Higher and Lower Unconscious

Freud and others at the turn of the century were in the midst of an earth-shaking discovery. This discovery was that the psychological past is not something “over and done with,” but quite the contrary, that the past is an integral part of the present.

Early life experience is not, then, something left behind in a linear progression into the future, but rather forms an abiding psychological substratum to conscious life. In many psychological approaches, this substratum is known simply as “the unconscious.” Assagioli recognized, however, that one may not only repress the realm of trauma in self and world, but may also repress the “higher” or “further” reaches of human nature.

Thus Assagioli’s model includes both a lower unconscious, having to do most directly with our early wounding, and a higher unconscious or superconscious, that realm glimpsed in creative inspiration, spiritual insight, and peak experiences.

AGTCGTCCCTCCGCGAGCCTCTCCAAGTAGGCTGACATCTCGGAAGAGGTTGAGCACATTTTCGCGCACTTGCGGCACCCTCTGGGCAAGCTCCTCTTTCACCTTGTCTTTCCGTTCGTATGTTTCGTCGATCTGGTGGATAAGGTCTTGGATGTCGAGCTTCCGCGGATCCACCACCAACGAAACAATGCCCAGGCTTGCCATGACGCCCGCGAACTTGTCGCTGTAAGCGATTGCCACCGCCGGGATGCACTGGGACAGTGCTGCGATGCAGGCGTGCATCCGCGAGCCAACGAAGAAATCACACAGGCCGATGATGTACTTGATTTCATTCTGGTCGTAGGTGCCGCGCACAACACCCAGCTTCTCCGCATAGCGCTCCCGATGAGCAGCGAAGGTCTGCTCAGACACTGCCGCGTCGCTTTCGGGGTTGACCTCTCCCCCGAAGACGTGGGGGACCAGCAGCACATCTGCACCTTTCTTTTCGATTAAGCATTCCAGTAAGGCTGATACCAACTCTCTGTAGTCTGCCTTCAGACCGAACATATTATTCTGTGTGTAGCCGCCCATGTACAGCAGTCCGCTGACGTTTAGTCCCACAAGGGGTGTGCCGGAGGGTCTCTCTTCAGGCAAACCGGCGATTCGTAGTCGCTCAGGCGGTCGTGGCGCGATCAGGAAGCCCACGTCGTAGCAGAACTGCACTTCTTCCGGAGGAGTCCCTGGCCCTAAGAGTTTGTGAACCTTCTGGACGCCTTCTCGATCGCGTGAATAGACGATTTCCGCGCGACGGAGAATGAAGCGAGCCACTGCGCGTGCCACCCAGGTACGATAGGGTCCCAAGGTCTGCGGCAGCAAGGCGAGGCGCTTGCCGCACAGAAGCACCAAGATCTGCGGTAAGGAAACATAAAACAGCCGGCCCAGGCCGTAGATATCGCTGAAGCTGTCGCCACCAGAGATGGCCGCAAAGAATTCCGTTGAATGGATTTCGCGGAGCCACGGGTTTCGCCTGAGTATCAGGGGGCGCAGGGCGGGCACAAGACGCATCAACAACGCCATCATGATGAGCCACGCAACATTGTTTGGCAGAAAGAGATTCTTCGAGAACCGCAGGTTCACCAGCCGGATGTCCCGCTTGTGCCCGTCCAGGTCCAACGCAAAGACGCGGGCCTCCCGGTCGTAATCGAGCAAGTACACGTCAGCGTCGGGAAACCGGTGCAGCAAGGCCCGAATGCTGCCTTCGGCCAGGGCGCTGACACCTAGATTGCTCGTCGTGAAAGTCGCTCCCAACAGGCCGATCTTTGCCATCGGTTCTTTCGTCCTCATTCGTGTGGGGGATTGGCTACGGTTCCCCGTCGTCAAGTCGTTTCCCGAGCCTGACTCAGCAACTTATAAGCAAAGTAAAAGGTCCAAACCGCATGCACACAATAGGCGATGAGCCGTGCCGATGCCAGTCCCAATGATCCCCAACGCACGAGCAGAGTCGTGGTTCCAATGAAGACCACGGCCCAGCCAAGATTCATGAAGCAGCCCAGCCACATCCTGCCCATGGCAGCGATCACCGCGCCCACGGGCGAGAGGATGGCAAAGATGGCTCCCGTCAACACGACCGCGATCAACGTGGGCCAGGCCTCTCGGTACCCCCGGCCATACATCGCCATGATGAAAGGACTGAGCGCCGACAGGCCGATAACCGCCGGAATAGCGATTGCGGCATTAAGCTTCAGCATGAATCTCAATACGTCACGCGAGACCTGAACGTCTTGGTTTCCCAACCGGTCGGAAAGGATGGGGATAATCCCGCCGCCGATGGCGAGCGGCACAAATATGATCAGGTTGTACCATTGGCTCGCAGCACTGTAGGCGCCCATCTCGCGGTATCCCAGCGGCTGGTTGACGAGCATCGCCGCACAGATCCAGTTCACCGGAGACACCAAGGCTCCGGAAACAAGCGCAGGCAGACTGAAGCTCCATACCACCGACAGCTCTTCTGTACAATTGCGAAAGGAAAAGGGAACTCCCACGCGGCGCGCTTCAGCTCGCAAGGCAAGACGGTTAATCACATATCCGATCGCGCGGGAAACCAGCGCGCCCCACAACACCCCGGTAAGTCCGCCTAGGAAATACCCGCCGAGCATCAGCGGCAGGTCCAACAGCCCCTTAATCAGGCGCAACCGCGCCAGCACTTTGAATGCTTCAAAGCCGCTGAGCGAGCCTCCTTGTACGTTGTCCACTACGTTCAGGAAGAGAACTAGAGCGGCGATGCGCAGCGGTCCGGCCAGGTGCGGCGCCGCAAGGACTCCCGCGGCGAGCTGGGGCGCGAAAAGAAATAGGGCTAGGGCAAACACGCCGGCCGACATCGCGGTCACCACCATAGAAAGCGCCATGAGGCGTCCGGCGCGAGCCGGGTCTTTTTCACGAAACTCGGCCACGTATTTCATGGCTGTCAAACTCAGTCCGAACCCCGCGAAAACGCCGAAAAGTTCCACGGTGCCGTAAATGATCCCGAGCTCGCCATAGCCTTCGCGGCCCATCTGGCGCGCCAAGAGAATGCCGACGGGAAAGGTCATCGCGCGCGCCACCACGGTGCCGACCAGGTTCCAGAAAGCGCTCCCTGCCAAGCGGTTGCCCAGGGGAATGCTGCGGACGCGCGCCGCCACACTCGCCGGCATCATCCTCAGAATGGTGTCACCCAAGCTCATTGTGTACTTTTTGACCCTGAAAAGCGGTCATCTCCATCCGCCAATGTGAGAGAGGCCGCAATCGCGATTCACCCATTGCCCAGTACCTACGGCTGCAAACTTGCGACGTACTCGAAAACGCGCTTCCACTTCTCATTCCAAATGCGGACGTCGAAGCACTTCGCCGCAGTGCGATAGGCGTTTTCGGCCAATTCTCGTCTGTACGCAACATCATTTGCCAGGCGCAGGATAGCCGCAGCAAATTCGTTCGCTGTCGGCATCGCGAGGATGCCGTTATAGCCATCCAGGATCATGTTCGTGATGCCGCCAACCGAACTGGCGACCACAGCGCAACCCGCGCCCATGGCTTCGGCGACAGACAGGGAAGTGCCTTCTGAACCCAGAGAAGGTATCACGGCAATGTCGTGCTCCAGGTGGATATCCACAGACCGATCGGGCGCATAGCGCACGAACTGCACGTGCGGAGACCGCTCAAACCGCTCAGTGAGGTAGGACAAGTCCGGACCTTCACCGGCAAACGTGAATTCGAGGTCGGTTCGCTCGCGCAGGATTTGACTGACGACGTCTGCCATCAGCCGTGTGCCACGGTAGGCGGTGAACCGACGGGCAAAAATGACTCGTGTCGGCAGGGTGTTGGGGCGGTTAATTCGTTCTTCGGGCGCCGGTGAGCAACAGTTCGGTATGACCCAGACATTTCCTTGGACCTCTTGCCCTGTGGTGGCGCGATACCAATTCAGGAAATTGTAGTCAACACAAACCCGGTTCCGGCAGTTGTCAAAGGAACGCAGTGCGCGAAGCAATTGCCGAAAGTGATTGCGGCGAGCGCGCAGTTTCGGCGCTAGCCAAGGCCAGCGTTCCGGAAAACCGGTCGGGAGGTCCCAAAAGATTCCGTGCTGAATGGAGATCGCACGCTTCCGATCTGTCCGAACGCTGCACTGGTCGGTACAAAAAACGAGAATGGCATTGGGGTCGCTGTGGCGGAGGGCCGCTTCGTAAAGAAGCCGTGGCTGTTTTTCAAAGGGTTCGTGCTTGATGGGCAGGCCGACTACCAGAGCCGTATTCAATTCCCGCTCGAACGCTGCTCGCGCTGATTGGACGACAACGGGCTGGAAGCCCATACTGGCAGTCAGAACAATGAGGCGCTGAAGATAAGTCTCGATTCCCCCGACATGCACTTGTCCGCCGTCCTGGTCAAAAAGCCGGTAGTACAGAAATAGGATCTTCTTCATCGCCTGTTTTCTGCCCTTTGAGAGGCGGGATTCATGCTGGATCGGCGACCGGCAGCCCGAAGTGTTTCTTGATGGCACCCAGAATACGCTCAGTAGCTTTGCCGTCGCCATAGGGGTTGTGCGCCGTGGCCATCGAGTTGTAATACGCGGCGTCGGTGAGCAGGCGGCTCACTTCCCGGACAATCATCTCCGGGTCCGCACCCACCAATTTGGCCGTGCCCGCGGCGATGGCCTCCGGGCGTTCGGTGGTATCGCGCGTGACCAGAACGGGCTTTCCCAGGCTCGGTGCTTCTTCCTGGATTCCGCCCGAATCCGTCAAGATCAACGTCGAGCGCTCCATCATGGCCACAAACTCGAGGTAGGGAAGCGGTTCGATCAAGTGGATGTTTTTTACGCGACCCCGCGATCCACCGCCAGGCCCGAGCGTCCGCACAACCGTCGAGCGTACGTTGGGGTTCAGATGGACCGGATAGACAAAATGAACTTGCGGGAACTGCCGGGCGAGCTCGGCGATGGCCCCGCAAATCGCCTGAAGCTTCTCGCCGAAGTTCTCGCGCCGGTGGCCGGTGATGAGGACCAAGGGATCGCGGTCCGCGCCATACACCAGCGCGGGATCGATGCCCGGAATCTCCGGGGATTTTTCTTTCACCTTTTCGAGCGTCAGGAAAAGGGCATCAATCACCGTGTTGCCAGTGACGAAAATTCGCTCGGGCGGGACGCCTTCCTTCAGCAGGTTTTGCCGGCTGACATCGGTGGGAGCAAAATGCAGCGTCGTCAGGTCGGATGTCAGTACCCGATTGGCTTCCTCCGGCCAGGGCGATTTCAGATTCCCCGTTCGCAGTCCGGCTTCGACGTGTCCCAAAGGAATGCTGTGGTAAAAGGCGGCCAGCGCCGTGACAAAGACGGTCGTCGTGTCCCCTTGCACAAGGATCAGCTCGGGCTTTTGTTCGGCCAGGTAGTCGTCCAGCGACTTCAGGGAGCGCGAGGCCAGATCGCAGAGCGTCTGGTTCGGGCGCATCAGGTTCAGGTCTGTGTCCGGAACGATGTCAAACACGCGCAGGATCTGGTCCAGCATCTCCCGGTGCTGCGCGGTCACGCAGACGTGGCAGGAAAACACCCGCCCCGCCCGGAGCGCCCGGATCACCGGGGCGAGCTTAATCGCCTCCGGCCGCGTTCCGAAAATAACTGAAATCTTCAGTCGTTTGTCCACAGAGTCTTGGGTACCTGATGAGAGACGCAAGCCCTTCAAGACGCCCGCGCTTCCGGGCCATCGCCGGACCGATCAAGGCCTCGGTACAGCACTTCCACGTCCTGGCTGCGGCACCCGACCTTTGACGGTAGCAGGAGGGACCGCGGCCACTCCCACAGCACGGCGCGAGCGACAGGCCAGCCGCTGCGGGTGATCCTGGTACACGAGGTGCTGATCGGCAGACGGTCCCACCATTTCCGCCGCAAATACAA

According to some current thinking, the splitting and repression of these two domains of experience is caused by primal wounding (see The Primal Wound and Psychosynthesis by Firman and Gila).

Unlike middle unconscious contents, the contents of the lower and higher unconscious are by definition not easily accessible to awareness, and normally remain only potentially conscious. However, material from both areas can be accessed through the use of various methods, or it can move spontaneously into the field of awareness.

But whether or not contents from these two sectors become conscious, they profoundly affect our daily lives; they represent major “band widths” of human experience which are not available to us. To the extent these two domains of our psyche are repressed, we are much less able to engage the heights and depths, the agonies and ecstasies, the joys and sorrows, of human existence.